Ok, I agree that this is a rather sad first posting in the News and Current Events topic, but it was just too good to pass up.
According a Yahoo TV article, 44-year-old Andrew Carlssin turned an $800 stock investment into a $350 million portfolio in only two weeks. How'd he do it? By traveling back in time from 2256.
Microsoft sucks, on so many levels. In their latest anti-piracy scheme, they've managed to screw over all of their largest customers.
Corporations using the Select version of Office, which includes a site distribution license to eliminate the need for individually registering each installed copy of Office, have recently been hit by a bug that's prompting users to register Office with Microsoft. Of course, this is precisely what the Select version is supposed to get rid of.
But wait, it gets better.
When prompted to register, you can select "Remind me later." Well guess what? You can only select this 50 times, and then Office will refuse to load.
But wait, it gets even better!
Becuase of another known bug, the registration wizard will refuse to start after the 50th try! So, now users are unable to use Office at all, nor can they register it to enable it again.
So why am I posting this on my site?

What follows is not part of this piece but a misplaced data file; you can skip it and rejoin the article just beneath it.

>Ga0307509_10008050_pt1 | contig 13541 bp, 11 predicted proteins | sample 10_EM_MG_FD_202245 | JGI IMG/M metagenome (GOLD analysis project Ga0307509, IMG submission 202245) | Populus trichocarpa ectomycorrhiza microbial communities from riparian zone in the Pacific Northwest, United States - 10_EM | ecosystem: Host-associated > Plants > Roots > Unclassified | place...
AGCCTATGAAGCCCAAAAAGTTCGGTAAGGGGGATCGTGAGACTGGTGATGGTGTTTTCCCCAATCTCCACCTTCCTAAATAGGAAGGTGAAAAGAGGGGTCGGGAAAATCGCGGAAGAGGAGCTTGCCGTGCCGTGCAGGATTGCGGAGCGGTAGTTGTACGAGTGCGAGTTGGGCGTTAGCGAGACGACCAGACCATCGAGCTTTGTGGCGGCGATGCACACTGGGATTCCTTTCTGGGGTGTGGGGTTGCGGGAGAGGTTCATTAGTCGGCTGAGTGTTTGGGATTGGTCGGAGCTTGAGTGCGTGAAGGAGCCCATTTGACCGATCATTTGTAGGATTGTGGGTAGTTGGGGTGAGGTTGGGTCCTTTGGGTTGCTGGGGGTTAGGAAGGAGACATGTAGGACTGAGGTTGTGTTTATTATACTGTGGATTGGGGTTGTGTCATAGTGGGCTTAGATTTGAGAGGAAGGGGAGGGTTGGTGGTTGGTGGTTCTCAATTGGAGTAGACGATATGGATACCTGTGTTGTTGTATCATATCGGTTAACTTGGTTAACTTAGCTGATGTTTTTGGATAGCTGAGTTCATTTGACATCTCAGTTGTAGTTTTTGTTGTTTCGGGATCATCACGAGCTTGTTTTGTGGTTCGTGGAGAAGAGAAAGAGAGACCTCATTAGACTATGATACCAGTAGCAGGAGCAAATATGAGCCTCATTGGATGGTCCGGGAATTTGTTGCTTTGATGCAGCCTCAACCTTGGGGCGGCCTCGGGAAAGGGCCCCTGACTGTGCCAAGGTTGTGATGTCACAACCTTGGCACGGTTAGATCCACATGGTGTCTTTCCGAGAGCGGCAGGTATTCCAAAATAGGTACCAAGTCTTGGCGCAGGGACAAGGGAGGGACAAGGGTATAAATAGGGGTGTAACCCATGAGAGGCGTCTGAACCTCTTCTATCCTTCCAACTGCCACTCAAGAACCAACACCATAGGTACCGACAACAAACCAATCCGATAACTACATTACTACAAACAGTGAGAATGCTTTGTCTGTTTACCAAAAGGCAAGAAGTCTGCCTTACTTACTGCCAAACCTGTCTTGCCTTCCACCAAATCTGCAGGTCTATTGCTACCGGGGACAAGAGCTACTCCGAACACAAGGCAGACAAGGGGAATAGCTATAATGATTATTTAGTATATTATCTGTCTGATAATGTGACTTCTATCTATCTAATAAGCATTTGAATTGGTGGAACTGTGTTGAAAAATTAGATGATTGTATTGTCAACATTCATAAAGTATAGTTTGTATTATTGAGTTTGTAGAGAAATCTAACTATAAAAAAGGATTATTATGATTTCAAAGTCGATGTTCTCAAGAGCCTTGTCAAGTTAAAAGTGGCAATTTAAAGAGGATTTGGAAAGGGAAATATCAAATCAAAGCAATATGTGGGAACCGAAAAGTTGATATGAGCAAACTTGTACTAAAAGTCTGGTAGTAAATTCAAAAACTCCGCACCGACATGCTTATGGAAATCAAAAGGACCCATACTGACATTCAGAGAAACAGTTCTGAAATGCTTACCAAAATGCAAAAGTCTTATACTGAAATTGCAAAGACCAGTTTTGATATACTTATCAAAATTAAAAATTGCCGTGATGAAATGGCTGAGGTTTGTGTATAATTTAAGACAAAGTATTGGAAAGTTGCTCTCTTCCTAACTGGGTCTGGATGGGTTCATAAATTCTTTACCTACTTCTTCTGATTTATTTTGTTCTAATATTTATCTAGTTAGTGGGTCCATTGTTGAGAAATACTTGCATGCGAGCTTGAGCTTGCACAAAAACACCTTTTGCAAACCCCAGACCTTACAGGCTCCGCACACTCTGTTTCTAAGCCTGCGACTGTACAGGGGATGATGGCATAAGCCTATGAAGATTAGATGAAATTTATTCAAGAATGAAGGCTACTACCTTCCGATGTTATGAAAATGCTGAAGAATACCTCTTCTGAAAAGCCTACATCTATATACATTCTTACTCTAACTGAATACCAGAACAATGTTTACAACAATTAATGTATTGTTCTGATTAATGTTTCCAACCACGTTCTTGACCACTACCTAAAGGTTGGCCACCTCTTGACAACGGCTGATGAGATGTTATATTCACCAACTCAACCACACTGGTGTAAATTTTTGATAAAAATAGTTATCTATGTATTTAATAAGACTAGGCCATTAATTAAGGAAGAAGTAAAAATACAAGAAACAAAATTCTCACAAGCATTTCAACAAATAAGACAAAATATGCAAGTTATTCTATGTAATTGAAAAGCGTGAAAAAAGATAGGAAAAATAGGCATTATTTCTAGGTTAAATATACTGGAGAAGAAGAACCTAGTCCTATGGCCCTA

Guess who discovered the problem affected a certain "Select" corporate customer that signs his paycheck.
6 years ago, Microsoft agreed to invest $150 million in Apple, as well as continue to develop Microsoft Office for the Mac platform. That agreement ended last year, has not been renewed, and doesn't seem likely to be renewed at this point.
On top of this, Apple has been developing and recently announced its own web browser, Safari, and its own presentation software, Keynote, which, compete directly with Microsoft's Internet Explorer and Powerpoint.
A recent article on OSopinion discusses these events, what they might mean for Apple, and speculates where it may be heading. An interesting read.
Sony is set to release an upgraded version of the PS2 next month in Japan. Improvements mostly focus on DVD playback, including new support for progressive out, recordable DVD media, and a built-in IR receiver for a DVD remote control.
All I can say is, "Kick ass." No release dates set for North America or Europe yet, but I think Sony has plenty more to gain than to lose by releasing it here, so I think it'll make an appearance here as well.
"This document explains some of the new functionality to be found in the 2.5
Linux kernel, some pitfalls you may encounter, and also points out some new
features which could really use testing."
There's a lot of good stuff here, and worth checking out for a glance at what'll be coming in 2.6.
"After months of discussion and further months of legal investigation, we're finally comfortable moving forward with new names. The new name for the Phoenix browser is 'Firebird'. The documentation and product strings will be updated soon. In addition to securing Firebird, we've also got the OK from those contributing legal resources to use the name 'Thunderbird' for a mail client. Hopefully this will be the end of naming legal issues for a while."
In an attempt to salvage MS's tattered Security track record, Microsoft is trying to push server 2003 as the new era for software security. While this might be true as compared to other MS server OSes... it remains to be seen how it will stand up against Apple's OSX, Linux, and Solaris which are far more securable platforms.